Using the Enneagram for Effective Caregiving
The real act of discovery is not in finding new lands,
but in seeing with new eyes.
When I was a kid, one of my role models was Horton the elephant from Dr. Seuss. His phrase, “I meant what I said and I said what I meant—an elephant’s faithful, one-hundred percent!” became my childhood mantra. It was important to me to be dependable and to speak intentionally, and it still is. Since then, these values (or traits) and others have guided my life, but they haven't always been enough.
Each of us knows the character traits that make us strong and help us to thrive. What are your best loved character traits? Which ones have gotten you through tough times? Which ones have made your relationships work? Especially in the early stages of caregiving, these character traits will help you.
But, increasingly, caregiving will stretch you. If you have been a verbal person, you may need to hone your listening skills. If you have been a habitual giver, you may need to develop boundaries. If you have been a problem solver, you may be called on to accept life as it is.
The Enneagram, a powerful and flexible personality typing system, can serve as a useful tool for revealing how you can grow in order to do the caregiving to which you are committed. The following table gives you a glimpse of how the system might be used. With further study, it can help you not only to navigate caregiving, but also to manage your relationships with family and professionals. To learn the richness and depth of the Enneagram, visit
Below is a simplistic list of the nine personality types of the Enneagram. Next to each is the “growth point,” or the characteristics that such a person might want to strengthen.
THE NINE ENNEAGRAM TYPES & OPPORTUNITIES FOR GROWTH
Type 1 - The Perfectionist, or The Judge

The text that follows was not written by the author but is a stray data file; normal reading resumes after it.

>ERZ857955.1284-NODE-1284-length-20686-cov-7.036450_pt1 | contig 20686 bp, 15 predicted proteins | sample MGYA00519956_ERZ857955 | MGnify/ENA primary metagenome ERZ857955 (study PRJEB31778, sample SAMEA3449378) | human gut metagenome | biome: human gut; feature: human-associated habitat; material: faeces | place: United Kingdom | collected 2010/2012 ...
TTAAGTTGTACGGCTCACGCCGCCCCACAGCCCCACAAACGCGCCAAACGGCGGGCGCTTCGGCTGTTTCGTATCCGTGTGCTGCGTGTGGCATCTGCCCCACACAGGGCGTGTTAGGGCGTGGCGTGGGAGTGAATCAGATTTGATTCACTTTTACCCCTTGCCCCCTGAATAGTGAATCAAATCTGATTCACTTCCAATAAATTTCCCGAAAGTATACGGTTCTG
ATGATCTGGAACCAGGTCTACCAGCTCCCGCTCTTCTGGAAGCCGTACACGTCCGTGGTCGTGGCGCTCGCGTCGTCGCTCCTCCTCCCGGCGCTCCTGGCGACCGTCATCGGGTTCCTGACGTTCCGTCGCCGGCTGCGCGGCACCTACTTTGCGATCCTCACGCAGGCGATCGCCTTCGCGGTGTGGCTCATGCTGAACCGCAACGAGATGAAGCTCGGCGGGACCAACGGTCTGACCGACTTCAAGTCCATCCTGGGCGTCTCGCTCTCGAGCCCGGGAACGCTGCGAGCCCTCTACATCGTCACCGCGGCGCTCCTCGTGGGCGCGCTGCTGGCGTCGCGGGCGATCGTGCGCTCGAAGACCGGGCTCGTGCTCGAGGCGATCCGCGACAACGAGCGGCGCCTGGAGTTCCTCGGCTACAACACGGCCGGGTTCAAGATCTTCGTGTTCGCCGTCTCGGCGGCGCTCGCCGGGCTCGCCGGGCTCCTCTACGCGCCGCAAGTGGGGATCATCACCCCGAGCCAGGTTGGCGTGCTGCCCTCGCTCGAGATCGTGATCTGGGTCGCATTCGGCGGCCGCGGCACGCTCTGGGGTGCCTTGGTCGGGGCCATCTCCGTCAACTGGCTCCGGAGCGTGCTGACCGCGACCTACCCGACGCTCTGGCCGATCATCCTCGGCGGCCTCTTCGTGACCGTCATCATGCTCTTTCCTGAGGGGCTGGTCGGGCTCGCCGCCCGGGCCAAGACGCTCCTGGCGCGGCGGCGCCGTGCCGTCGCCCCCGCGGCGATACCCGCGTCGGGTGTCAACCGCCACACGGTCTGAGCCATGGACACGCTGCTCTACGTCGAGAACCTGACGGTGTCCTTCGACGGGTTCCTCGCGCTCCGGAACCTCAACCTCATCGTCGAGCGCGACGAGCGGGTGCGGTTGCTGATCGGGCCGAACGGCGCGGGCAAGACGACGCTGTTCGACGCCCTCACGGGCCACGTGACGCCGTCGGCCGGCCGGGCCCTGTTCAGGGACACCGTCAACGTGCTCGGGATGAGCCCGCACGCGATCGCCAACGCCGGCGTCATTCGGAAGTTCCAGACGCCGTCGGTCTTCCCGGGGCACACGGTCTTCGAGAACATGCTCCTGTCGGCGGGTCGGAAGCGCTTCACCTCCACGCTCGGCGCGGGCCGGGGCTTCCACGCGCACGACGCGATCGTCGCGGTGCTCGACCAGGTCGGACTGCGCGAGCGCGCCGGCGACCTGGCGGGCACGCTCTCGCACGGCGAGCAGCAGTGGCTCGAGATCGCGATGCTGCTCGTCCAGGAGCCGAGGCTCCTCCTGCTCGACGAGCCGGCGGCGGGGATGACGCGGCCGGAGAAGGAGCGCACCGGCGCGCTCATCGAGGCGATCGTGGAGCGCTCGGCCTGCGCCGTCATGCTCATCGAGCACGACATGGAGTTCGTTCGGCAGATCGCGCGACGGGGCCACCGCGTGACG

Knows what is correct and right. Sees in black and white.
Grows by knowing what they want, instead of what would be right.
Type 2 - The Giver
Central focus is on giving to others. Can feel they deserve something in return.
Grows by discovering what they themselves want, and by being alone.
Type 3 - The Showman or Achiever
Conscious of image, action and performance.
Grows by seeing themselves separate from image and achievement.
Type 4 - The Tragic Romantic
Loves the drama of life, but can look too much for what is missing.
Grows by appreciating and feeling satisfied, knowing what they have is enough.
Type 5 - The Student or Observer
Loves to learn about a variety of subjects, but self-sufficiency can cause isolation.
Grows by entering the realm of their feelings, joining mind and emotion.
Type 6 - Problem Solver or Skeptic
Fear causes a preoccupation w/ safety and trust issues, the need to nail down loose ends of life.
Grows by developing faith and the courage to be their own authority.
Type 7 - Playful Optimist
Playfully imaginative, looks for the pleasures of life, but can seem self-indulgent.
Grows by staying instead of leaving, dealing with their pain, developing emotional depth.
Type 8 - The Boss or Challenger
Wields authority, fights passionately for justice, can enjoy a good arguement.
Grows by learning to wait, listening to the other’s perspective, questioning their ideas.
Type 9 - Peacemaker
Instinctively understands others, but can lose connection with self.
Grows by clarifying the self, by maintaining boundaries for self in the face of conflict.